Author Jon Clinch
Publisher Random House
Publication Date July 6, 2010
Following up Finn, his much-heralded and prize-winning debut whose voice evoked “the mythic styles of his literary predecessors . . . William Faulkner, Toni Morrison, Cormac McCarthy and Edward P. Jones” (San Francisco Chronicle), Jon Clinch returns with Kings of the Earth, a powerful and haunting story of life, death, and family in rural America.
The edge of civilization is closer than we think.
It’s as close as a primitive farm on the margins of an upstate New York town, where the three Proctor brothers live together in a kind of crumbling stasis. They linger like creatures from an older, wilder, and far less forgiving world—until one of them dies in his sleep and the other two are suspected of murder.
Told in a chorus of voices that span a generation, Kings of the Earth examines the bonds of family and blood, faith and suspicion, that link not just the brothers but their entire community.
Vernon, the oldest of the Proctors, is reduced by work and illness to a shambling shadow of himself. Feebleminded Audie lingers by his side, needy and unknowable. And Creed, the youngest of the three and the only one to have seen anything of the world (courtesy of the U.S. Army), struggles with impulses and accusations beyond his understanding. We also meet Del Graham, a state trooper torn between his urge to understand the brothers and his desire for justice; Preston Hatch, a kindhearted and resourceful neighbor who’s spent his life protecting the three men from themselves; the brothers’ only sister, Donna, who managed to cut herself loose from the family but is then drawn back; and a host of other living, breathing characters whose voices emerge to shape this deeply intimate saga of the human condition at its limits.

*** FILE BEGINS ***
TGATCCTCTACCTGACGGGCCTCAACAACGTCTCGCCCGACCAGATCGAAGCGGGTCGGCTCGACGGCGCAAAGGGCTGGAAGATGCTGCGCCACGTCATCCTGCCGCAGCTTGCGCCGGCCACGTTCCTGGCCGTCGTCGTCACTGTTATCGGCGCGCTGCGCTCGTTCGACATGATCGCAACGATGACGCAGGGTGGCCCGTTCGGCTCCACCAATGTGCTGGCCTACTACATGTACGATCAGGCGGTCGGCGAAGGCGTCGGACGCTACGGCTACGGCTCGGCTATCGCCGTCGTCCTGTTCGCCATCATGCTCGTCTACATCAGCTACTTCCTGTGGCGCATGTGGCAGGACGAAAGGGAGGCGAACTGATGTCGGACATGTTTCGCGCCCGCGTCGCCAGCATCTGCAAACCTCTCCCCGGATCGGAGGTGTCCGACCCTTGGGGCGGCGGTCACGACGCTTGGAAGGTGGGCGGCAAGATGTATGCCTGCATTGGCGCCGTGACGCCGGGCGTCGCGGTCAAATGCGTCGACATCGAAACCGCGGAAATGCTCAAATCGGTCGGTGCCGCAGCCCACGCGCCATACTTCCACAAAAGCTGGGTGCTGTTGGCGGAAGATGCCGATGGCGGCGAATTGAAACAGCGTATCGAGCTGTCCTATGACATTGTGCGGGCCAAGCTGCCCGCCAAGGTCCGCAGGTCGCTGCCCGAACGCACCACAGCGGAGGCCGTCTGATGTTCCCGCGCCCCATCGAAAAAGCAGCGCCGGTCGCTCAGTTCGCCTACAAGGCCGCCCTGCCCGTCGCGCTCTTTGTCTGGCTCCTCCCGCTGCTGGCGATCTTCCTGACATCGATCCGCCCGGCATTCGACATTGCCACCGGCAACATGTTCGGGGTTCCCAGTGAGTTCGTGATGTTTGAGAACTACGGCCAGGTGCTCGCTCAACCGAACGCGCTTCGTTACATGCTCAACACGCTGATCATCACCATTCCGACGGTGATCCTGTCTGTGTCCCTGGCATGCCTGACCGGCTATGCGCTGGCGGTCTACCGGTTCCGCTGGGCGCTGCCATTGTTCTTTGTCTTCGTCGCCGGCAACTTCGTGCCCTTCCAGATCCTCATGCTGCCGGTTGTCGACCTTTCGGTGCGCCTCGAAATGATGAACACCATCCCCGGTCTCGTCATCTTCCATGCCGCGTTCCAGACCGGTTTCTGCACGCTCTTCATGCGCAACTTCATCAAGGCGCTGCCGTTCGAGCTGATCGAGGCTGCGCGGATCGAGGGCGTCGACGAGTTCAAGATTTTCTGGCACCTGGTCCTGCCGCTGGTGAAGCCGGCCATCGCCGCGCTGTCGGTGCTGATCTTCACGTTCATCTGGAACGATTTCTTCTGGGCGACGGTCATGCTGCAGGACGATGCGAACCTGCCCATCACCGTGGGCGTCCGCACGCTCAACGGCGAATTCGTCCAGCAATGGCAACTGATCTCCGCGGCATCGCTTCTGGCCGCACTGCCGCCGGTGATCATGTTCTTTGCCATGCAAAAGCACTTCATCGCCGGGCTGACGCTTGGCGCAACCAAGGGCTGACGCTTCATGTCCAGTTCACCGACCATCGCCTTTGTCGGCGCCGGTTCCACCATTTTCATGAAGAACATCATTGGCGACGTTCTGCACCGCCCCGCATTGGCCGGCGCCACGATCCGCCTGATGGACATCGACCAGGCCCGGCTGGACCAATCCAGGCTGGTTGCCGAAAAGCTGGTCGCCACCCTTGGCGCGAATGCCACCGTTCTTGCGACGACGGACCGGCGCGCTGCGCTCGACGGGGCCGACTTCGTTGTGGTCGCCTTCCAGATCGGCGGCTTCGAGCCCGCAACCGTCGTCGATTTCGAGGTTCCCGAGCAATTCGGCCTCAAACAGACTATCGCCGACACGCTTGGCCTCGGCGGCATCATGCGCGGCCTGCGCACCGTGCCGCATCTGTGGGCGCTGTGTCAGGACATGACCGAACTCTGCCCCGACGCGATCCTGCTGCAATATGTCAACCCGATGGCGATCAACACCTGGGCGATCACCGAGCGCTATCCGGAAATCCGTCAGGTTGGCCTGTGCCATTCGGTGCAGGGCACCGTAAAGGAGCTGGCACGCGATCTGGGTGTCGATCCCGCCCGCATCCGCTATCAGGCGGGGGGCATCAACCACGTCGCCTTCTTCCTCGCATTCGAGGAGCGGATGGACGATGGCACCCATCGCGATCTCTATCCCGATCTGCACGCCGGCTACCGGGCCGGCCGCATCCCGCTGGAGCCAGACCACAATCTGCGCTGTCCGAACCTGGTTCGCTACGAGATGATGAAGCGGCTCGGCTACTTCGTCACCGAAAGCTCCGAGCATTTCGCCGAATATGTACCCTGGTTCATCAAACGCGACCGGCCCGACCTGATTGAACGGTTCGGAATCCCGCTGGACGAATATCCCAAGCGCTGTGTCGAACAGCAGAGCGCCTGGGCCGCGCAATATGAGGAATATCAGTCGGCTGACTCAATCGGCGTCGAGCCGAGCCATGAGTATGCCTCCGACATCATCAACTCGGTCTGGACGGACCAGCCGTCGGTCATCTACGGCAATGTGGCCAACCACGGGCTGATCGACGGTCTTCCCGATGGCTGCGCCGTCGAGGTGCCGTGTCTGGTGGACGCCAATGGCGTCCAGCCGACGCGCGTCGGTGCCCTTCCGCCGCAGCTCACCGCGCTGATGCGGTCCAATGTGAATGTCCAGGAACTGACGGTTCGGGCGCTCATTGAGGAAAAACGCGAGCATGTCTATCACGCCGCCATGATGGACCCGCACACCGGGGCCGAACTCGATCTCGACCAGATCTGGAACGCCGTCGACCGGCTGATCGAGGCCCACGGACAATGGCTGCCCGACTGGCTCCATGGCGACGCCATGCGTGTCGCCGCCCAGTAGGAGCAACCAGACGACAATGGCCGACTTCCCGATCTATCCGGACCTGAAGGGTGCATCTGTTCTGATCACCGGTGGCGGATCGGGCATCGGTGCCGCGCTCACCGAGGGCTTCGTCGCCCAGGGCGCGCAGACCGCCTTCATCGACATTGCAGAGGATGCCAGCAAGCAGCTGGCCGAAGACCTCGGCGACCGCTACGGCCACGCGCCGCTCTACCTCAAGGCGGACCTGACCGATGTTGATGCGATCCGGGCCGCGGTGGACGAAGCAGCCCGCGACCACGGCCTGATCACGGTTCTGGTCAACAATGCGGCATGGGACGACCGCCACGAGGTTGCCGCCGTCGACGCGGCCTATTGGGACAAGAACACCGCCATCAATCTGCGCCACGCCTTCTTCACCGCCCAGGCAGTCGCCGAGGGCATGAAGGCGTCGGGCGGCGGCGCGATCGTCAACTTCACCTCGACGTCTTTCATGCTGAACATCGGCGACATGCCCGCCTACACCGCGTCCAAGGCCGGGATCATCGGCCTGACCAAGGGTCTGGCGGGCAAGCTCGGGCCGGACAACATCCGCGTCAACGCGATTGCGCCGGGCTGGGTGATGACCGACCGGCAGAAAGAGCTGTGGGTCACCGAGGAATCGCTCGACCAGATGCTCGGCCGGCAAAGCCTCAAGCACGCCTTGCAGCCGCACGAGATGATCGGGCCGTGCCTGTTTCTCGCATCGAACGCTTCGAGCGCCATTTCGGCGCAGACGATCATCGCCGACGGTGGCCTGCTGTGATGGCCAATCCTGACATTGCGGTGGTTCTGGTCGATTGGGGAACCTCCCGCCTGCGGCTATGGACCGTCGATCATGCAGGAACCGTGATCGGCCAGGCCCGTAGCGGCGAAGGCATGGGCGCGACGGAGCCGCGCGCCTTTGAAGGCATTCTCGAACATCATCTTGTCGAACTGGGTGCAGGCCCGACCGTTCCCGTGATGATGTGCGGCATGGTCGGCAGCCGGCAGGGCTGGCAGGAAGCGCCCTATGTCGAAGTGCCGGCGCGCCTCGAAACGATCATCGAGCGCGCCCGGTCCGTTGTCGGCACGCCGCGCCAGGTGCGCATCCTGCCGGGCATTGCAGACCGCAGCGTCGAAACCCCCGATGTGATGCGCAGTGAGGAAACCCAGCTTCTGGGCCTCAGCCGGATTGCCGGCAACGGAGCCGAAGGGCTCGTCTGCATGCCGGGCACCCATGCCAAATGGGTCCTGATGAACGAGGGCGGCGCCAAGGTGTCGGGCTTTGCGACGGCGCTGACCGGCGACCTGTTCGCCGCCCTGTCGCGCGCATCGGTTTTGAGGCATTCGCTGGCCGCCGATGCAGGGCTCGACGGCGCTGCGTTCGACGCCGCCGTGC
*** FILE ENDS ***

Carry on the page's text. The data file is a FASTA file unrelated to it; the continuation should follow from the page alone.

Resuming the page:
The novel is told from various points of view flashing back to their childhood in the 30s to 1990 with the murder in question. Through this, the reader grasps a better understanding for the boys, leading to what could have been the motive and that Audie and Creed were victims themselves.
I have mixed feelings for this book, it had a very interesting plot and grew more familiar with the characters through the flash-backing, but seemed to stay in the past a little too long and would have preferred a little more focus on the crime in question. There was also a nephew, Tom who played a large part in the novel. Tom, was a pot dealer growing his crop on his uncle’s property, and besides allowing his uncle to smoke marijuana to ease his pain was very self-centered. Unfortunately, this relative took up a large chunk of the story and really could have done without.
Kings of the Earth was beautifully written with the flow between narrators and decades blending easily from one telling to the next. Even though I went into it think it would be more along the lines of a true crime novel, was a little more fictionalized than I would have thought or liked, but it was still a very intriguing read.